Understanding climate impacts on American shad recovery, fisheries management, and influences of dams
Introduction and Rationale: American shad, Alosa sapidissima, is an anadromous fish that historically supported economically and culturally important fisheries. The species has declined throughout its range due to changing ocean climate, commercial fisheries, and hydropower dams. In response, NOAA Fisheries Services’ Northeast Fisheries Science Center has undertaken the development of quantitative support tools to quantify the impacts of dam passage performance standards (passage rates and survival) on the productivity of various shad stocks in the Northeast U.S. These models allow for incorporation of uncertainty in life-history parameters, behavioral ecology, human impacts, and environmental drivers. Climate change scenarios have not been integrated into the existing model. This is a critical omission as changing temperatures can significantly alter population productivity through a number of mechanisms that would impact growth and survival in marine and freshwater habitats, as well as the timing, duration, and success of spawning migrations. Riverine and marine temperatures have the potential to influence the net productivity of a population; consequently, changing climate might favor drastically different management strategies with respect to fisheries harvest or dam passage.
Summary of Work: This study proposes to evaluate the influences of multiple factors on the recovery and productivity potential of several American shad stocks in the Northeast U.S. through the integration of climate uncertainty into existing decision support tools. Climate uncertainty will be incorporated by: i) hindcasting historical impacts of ocean temperatures on American shad growth to establish climate-informed reference points; ii) integrating temperature projections from multiple climate models into American shad models to improve resilience of management decisions related to fishery harvest and dam passage; and iii) assessing sensitivity of model projections to climate change in concert with fishery harvest, dam passage performance standards, and uncertainty in life history and ecology of this species.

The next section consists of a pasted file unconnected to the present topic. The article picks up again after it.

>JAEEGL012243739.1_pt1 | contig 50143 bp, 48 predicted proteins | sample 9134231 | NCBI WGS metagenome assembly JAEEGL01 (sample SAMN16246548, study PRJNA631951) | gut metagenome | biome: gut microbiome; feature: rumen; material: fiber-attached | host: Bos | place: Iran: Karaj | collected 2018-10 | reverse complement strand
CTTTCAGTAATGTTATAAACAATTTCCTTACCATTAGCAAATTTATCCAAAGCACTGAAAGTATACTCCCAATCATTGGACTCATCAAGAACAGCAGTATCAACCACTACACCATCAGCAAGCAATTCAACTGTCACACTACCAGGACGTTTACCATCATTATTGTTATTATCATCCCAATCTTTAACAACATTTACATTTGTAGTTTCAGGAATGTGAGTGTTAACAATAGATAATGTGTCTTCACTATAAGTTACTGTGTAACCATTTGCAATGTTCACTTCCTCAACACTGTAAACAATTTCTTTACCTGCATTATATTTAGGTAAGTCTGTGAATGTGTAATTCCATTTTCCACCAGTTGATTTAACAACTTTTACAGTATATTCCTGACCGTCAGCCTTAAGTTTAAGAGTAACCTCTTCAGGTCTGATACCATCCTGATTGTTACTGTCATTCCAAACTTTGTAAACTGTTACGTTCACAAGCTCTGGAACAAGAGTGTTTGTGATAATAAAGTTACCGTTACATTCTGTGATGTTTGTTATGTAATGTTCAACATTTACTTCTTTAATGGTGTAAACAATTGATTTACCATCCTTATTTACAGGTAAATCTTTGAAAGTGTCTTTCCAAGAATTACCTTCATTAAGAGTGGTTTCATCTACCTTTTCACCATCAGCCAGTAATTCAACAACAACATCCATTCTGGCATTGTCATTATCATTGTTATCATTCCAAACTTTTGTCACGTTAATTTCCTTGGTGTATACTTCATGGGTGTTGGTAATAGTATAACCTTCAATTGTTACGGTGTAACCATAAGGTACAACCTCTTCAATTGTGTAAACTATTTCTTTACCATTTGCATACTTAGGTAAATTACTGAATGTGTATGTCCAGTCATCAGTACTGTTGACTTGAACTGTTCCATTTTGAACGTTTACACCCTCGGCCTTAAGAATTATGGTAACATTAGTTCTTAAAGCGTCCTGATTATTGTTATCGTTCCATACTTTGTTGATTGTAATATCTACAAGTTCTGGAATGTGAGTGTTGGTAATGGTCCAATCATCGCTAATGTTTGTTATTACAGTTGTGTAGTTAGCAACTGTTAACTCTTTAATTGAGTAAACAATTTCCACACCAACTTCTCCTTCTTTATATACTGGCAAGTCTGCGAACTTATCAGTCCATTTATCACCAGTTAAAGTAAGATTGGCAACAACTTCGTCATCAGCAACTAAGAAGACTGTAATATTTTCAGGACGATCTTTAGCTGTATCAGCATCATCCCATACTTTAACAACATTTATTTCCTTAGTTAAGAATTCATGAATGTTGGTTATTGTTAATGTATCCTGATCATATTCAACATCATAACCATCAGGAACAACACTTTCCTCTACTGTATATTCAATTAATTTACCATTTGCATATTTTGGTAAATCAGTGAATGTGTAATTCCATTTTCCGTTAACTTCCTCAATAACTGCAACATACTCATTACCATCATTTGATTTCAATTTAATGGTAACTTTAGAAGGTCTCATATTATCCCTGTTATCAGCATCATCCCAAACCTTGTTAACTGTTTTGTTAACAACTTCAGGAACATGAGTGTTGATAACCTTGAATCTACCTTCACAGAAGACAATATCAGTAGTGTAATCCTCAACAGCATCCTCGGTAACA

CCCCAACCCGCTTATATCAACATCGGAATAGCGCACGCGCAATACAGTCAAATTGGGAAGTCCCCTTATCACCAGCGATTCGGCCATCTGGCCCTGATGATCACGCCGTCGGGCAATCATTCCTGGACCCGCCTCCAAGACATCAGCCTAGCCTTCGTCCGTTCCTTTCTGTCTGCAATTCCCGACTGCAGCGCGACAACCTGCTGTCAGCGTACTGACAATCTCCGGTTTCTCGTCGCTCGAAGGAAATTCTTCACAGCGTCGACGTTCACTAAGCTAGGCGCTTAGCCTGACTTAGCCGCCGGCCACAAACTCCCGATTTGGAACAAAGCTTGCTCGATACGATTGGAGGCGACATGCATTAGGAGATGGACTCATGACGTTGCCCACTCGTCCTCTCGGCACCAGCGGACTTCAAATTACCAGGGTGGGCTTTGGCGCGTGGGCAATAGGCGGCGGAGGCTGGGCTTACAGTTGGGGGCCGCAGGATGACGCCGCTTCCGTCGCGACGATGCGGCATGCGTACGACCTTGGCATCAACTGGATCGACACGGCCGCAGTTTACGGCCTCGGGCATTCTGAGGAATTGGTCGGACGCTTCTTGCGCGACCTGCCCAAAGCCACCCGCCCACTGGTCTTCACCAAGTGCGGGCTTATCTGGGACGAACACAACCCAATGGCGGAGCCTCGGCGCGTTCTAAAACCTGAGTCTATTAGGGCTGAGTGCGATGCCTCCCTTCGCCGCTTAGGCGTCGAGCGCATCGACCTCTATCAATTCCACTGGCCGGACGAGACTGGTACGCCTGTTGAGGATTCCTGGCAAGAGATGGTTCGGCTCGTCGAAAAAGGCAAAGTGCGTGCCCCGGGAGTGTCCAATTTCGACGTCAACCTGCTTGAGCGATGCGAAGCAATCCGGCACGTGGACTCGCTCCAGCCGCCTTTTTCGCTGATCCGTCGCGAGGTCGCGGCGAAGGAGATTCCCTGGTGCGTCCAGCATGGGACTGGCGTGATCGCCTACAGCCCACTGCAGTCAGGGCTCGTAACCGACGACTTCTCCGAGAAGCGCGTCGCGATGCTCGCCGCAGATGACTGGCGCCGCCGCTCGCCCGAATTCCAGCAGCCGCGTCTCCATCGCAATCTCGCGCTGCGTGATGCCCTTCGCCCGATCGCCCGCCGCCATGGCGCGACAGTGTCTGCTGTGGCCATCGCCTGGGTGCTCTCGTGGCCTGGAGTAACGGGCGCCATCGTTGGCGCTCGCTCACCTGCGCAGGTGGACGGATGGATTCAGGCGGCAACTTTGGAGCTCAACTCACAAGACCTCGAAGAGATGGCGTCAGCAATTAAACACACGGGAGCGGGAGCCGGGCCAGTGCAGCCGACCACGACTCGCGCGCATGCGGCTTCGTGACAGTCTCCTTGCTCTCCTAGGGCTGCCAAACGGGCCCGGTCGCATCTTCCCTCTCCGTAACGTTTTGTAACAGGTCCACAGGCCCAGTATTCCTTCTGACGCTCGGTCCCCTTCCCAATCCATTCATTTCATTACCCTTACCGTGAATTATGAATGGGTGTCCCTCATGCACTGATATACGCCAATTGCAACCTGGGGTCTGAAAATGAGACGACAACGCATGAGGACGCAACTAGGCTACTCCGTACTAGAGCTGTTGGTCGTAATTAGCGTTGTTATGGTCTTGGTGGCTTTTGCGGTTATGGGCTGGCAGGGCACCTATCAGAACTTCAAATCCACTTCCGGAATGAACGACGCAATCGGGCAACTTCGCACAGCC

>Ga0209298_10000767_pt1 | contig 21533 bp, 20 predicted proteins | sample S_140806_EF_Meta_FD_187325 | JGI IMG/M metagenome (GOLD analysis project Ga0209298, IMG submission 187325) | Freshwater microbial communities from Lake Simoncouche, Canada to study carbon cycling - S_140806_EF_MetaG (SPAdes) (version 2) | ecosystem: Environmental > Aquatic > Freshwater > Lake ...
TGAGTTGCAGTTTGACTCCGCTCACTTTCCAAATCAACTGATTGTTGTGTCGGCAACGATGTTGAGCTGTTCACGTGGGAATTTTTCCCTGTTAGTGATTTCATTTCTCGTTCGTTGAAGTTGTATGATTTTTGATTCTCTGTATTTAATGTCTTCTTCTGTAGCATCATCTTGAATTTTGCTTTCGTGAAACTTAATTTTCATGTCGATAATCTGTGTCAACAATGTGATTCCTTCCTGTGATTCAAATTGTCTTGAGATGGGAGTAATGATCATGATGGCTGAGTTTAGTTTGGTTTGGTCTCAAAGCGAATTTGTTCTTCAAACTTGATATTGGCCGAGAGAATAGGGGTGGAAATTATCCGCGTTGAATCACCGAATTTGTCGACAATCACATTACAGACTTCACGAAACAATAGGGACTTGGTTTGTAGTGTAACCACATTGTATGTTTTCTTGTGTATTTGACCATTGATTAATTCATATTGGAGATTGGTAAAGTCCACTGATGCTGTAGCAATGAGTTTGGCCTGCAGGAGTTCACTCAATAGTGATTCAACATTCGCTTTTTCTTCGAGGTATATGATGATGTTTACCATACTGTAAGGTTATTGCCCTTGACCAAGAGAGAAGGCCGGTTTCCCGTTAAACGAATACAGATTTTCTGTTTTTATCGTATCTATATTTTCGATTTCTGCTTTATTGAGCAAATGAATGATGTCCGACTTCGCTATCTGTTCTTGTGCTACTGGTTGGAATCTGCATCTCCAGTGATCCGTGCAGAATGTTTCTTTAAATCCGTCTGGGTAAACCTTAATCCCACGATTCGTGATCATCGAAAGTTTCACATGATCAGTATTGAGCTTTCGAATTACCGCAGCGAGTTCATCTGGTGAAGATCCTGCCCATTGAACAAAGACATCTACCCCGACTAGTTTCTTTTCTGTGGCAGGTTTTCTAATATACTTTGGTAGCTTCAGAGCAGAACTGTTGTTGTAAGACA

Relevance to Competition: The proposed work targets Coastal and Ocean Climate Applications (COCA), Competition II: Understanding Climate Impacts on Fish Stocks and Fisheries in the Northeast U.S. Continental Shelf Large Marine Ecosystem. The quantitative consideration of uncertainties associated with life-history characteristics, population benchmarks, and climate change will make management of fishery harvest and dam impacts more robust and resilient. The proposed work also addresses multiple sub-objectives in the NOAA Next-Generation Strategic Plan under the following long-term goals: i) Climate Adaptation and Mitigation; ii) Healthy Oceans; and iii) Resilient Coastal Communities and Economies. This project will directly assess the sensitivity of population productivity and recovery to interactions between predicted climate change, fishery harvest, and management of fish passage as a holistic approach to understanding influences on sustainability of management decisions. The resulting decision-making tool will allow managers to consider uncertainty in climate change and life-history parameters in the decisions they must make with respect to the management of fishery harvest and dam passage for adults and juveniles. The incorporation of temperature effects through multiple biological pathways constitutes a relatively unique approach to fishery stock assessment that will promote resiliency and sustainability in long-term decision making. This tool is readily extended across multiple systems and can support the development of American shad management plans throughout the Northeast U.S. Continental Shelf Large Marine Ecosystem.